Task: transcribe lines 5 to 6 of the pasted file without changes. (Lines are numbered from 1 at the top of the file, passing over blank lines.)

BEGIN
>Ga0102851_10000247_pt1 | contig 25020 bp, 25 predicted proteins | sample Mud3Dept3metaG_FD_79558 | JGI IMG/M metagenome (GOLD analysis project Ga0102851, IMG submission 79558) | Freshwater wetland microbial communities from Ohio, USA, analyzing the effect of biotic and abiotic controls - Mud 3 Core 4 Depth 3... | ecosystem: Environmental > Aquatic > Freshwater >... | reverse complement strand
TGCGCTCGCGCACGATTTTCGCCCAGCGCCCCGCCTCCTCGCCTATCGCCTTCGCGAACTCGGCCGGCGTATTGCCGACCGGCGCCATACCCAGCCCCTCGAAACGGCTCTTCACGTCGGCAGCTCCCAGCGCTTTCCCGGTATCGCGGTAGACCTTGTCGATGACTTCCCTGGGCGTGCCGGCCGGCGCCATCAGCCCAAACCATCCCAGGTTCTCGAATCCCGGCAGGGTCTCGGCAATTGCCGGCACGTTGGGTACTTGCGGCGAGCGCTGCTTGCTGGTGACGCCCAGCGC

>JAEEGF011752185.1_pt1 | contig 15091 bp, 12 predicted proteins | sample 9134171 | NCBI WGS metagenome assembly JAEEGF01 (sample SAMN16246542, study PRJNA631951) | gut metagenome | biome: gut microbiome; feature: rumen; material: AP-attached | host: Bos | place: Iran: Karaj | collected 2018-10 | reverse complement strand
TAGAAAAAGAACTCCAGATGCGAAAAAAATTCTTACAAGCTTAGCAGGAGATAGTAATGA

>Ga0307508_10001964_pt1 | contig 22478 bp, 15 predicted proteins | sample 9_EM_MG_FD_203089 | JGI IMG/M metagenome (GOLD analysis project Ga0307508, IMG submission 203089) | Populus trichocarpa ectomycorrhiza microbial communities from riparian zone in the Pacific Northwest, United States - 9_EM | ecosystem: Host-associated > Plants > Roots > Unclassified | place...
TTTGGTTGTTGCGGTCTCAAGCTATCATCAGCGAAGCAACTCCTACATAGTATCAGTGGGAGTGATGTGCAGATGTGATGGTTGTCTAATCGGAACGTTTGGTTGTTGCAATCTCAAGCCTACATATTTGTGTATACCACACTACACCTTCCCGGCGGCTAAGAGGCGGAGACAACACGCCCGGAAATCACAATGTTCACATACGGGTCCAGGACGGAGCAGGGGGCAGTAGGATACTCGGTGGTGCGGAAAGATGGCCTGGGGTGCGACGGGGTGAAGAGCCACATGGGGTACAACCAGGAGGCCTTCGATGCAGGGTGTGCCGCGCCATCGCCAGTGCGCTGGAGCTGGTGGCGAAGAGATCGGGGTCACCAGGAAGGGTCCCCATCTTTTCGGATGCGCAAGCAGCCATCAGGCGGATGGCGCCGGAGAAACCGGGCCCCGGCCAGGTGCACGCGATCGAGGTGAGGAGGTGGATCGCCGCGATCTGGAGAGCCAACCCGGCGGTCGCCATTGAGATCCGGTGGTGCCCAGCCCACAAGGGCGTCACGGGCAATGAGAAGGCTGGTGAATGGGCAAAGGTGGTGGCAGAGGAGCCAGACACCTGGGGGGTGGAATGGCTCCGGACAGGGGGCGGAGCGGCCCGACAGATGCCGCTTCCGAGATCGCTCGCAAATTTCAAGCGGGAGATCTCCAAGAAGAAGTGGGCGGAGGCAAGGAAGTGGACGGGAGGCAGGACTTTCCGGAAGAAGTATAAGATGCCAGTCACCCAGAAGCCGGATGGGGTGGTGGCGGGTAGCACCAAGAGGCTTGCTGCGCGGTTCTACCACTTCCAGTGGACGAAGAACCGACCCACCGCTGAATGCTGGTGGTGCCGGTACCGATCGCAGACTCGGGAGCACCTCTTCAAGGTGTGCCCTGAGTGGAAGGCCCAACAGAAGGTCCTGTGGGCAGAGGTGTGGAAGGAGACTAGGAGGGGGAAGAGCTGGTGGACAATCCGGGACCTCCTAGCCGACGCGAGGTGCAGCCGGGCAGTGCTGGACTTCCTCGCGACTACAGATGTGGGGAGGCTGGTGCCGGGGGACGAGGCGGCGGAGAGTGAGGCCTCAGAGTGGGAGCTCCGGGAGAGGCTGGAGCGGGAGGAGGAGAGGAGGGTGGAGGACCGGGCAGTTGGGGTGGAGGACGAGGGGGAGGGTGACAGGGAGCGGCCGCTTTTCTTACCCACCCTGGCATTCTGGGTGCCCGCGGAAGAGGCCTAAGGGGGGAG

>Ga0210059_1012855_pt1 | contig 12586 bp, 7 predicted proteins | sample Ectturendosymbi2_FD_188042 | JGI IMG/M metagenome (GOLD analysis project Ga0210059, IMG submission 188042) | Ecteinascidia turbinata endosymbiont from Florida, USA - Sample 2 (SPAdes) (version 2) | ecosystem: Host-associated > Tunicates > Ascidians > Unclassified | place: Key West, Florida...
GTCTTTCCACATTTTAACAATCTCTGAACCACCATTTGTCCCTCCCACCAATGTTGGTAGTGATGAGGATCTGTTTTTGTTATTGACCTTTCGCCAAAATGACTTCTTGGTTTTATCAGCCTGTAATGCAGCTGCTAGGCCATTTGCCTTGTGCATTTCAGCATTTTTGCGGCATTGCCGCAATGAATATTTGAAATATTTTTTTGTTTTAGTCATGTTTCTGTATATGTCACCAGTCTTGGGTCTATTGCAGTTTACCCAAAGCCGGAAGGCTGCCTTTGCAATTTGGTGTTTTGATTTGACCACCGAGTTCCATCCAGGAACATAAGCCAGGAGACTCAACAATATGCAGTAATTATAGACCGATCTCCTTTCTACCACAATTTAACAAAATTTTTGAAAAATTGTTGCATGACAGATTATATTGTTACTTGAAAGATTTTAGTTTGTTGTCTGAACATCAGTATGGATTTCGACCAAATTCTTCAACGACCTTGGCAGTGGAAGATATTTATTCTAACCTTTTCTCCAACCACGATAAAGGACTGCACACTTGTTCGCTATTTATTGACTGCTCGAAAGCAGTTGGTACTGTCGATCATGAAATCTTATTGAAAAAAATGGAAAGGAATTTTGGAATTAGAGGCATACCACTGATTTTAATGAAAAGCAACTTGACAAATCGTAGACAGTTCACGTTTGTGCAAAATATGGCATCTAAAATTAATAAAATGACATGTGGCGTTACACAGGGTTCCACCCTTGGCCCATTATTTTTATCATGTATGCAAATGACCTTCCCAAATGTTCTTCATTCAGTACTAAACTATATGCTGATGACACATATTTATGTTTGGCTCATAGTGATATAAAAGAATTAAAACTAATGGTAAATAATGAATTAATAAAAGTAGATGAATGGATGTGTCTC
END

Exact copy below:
>Ga0307508_10001964_pt1 | contig 22478 bp, 15 predicted proteins | sample 9_EM_MG_FD_203089 | JGI IMG/M metagenome (GOLD analysis project Ga0307508, IMG submission 203089) | Populus trichocarpa ectomycorrhiza microbial communities from riparian zone in the Pacific Northwest, United States - 9_EM | ecosystem: Host-associated > Plants > Roots > Unclassified | place...
TTTGGTTGTTGCGGTCTCAAGCTATCATCAGCGAAGCAACTCCTACATAGTATCAGTGGGAGTGATGTGCAGATGTGATGGTTGTCTAATCGGAACGTTTGGTTGTTGCAATCTCAAGCCTACATATTTGTGTATACCACACTACACCTTCCCGGCGGCTAAGAGGCGGAGACAACACGCCCGGAAATCACAATGTTCACATACGGGTCCAGGACGGAGCAGGGGGCAGTAGGATACTCGGTGGTGCGGAAAGATGGCCTGGGGTGCGACGGGGTGAAGAGCCACATGGGGTACAACCAGGAGGCCTTCGATGCAGGGTGTGCCGCGCCATCGCCAGTGCGCTGGAGCTGGTGGCGAAGAGATCGGGGTCACCAGGAAGGGTCCCCATCTTTTCGGATGCGCAAGCAGCCATCAGGCGGATGGCGCCGGAGAAACCGGGCCCCGGCCAGGTGCACGCGATCGAGGTGAGGAGGTGGATCGCCGCGATCTGGAGAGCCAACCCGGCGGTCGCCATTGAGATCCGGTGGTGCCCAGCCCACAAGGGCGTCACGGGCAATGAGAAGGCTGGTGAATGGGCAAAGGTGGTGGCAGAGGAGCCAGACACCTGGGGGGTGGAATGGCTCCGGACAGGGGGCGGAGCGGCCCGACAGATGCCGCTTCCGAGATCGCTCGCAAATTTCAAGCGGGAGATCTCCAAGAAGAAGTGGGCGGAGGCAAGGAAGTGGACGGGAGGCAGGACTTTCCGGAAGAAGTATAAGATGCCAGTCACCCAGAAGCCGGATGGGGTGGTGGCGGGTAGCACCAAGAGGCTTGCTGCGCGGTTCTACCACTTCCAGTGGACGAAGAACCGACCCACCGCTGAATGCTGGTGGTGCCGGTACCGATCGCAGACTCGGGAGCACCTCTTCAAGGTGTGCCCTGAGTGGAAGGCCCAACAGAAGGTCCTGTGGGCAGAGGTGTGGAAGGAGACTAGGAGGGGGAAGAGCTGGTGGACAATCCGGGACCTCCTAGCCGACGCGAGGTGCAGCCGGGCAGTGCTGGACTTCCTCGCGACTACAGATGTGGGGAGGCTGGTGCCGGGGGACGAGGCGGCGGAGAGTGAGGCCTCAGAGTGGGAGCTCCGGGAGAGGCTGGAGCGGGAGGAGGAGAGGAGGGTGGAGGACCGGGCAGTTGGGGTGGAGGACGAGGGGGAGGGTGACAGGGAGCGGCCGCTTTTCTTACCCACCCTGGCATTCTGGGTGCCCGCGGAAGAGGCCTAAGGGGGGAG